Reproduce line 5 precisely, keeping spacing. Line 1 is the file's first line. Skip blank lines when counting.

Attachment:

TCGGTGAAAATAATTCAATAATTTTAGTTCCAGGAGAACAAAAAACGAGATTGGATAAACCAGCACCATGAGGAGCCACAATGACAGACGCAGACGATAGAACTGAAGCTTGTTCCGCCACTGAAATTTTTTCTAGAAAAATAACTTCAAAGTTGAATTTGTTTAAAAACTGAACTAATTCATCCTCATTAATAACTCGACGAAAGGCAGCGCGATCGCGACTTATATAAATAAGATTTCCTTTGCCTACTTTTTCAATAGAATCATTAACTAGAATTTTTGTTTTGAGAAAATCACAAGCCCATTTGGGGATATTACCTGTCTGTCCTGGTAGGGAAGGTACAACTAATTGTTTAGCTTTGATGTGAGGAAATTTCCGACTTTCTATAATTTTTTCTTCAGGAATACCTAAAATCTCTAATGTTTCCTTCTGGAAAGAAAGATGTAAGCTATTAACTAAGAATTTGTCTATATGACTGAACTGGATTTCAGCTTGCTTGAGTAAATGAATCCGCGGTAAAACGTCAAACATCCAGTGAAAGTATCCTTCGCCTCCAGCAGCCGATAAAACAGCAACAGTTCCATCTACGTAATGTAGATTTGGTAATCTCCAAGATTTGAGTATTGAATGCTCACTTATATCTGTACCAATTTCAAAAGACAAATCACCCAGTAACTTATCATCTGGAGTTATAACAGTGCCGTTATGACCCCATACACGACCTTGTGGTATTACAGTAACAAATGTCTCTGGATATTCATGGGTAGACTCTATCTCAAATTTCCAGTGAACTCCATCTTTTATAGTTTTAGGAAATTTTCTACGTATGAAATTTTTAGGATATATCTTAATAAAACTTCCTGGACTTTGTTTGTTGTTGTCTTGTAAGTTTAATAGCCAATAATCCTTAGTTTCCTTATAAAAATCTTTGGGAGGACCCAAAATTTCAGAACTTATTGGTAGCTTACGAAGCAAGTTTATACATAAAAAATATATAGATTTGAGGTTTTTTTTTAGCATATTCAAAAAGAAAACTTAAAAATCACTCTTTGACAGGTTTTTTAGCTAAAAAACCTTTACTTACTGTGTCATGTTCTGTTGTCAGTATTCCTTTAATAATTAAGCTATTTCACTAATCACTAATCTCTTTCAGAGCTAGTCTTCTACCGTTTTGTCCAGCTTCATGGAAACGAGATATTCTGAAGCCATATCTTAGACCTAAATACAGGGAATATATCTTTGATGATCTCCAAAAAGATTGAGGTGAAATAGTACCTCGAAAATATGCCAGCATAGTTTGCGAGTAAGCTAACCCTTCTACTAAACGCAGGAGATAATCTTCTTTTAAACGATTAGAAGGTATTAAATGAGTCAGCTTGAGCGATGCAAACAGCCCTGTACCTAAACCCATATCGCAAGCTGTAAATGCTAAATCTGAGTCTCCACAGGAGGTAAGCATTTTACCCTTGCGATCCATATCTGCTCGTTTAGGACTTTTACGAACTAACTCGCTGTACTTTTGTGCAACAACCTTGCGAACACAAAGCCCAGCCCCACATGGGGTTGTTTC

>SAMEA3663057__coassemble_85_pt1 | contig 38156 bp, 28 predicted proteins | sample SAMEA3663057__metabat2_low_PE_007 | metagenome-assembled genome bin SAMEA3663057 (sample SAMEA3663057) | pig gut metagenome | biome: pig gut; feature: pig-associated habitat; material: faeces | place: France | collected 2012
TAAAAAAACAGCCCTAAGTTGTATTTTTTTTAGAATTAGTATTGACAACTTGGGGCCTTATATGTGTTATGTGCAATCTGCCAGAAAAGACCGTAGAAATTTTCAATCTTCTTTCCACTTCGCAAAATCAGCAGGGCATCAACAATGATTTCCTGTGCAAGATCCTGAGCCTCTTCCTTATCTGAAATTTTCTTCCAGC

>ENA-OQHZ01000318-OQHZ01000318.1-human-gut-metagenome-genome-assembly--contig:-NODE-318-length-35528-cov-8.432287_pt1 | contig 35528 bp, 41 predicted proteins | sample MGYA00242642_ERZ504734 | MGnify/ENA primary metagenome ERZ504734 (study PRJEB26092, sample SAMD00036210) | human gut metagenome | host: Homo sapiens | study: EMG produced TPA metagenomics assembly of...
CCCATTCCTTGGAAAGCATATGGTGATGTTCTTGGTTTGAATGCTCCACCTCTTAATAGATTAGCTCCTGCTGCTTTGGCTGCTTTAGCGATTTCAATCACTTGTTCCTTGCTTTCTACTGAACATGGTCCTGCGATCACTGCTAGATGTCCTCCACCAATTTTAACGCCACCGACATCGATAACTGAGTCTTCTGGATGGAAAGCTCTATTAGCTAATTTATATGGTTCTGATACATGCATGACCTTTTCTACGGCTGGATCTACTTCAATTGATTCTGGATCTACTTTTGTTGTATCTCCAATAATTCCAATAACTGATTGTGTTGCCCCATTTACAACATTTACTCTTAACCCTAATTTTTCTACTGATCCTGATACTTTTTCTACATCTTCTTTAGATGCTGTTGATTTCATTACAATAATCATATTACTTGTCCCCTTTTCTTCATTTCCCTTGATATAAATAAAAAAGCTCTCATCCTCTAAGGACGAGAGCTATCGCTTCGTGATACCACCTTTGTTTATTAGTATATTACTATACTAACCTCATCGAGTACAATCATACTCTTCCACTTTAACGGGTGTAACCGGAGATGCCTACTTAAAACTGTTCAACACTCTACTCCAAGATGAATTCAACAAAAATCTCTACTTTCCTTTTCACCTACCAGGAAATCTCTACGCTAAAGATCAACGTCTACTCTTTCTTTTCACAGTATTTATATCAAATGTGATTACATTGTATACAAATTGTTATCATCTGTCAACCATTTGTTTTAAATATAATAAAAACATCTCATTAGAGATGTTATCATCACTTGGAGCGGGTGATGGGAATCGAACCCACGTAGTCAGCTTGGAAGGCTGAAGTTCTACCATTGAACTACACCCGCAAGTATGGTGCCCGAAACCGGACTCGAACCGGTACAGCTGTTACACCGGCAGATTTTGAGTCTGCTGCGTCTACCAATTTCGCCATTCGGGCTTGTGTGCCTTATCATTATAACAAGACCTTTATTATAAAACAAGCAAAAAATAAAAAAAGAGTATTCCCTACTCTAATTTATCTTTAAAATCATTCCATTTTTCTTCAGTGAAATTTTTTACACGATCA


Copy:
CCCATTCCTTGGAAAGCATATGGTGATGTTCTTGGTTTGAATGCTCCACCTCTTAATAGATTAGCTCCTGCTGCTTTGGCTGCTTTAGCGATTTCAATCACTTGTTCCTTGCTTTCTACTGAACATGGTCCTGCGATCACTGCTAGATGTCCTCCACCAATTTTAACGCCACCGACATCGATAACTGAGTCTTCTGGATGGAAAGCTCTATTAGCTAATTTATATGGTTCTGATACATGCATGACCTTTTCTACGGCTGGATCTACTTCAATTGATTCTGGATCTACTTTTGTTGTATCTCCAATAATTCCAATAACTGATTGTGTTGCCCCATTTACAACATTTACTCTTAACCCTAATTTTTCTACTGATCCTGATACTTTTTCTACATCTTCTTTAGATGCTGTTGATTTCATTACAATAATCATATTACTTGTCCCCTTTTCTTCATTTCCCTTGATATAAATAAAAAAGCTCTCATCCTCTAAGGACGAGAGCTATCGCTTCGTGATACCACCTTTGTTTATTAGTATATTACTATACTAACCTCATCGAGTACAATCATACTCTTCCACTTTAACGGGTGTAACCGGAGATGCCTACTTAAAACTGTTCAACACTCTACTCCAAGATGAATTCAACAAAAATCTCTACTTTCCTTTTCACCTACCAGGAAATCTCTACGCTAAAGATCAACGTCTACTCTTTCTTTTCACAGTATTTATATCAAATGTGATTACATTGTATACAAATTGTTATCATCTGTCAACCATTTGTTTTAAATATAATAAAAACATCTCATTAGAGATGTTATCATCACTTGGAGCGGGTGATGGGAATCGAACCCACGTAGTCAGCTTGGAAGGCTGAAGTTCTACCATTGAACTACACCCGCAAGTATGGTGCCCGAAACCGGACTCGAACCGGTACAGCTGTTACACCGGCAGATTTTGAGTCTGCTGCGTCTACCAATTTCGCCATTCGGGCTTGTGTGCCTTATCATTATAACAAGACCTTTATTATAAAACAAGCAAAAAATAAAAAAAGAGTATTCCCTACTCTAATTTATCTTTAAAATCATTCCATTTTTCTTCAGTGAAATTTTTTACACGATCA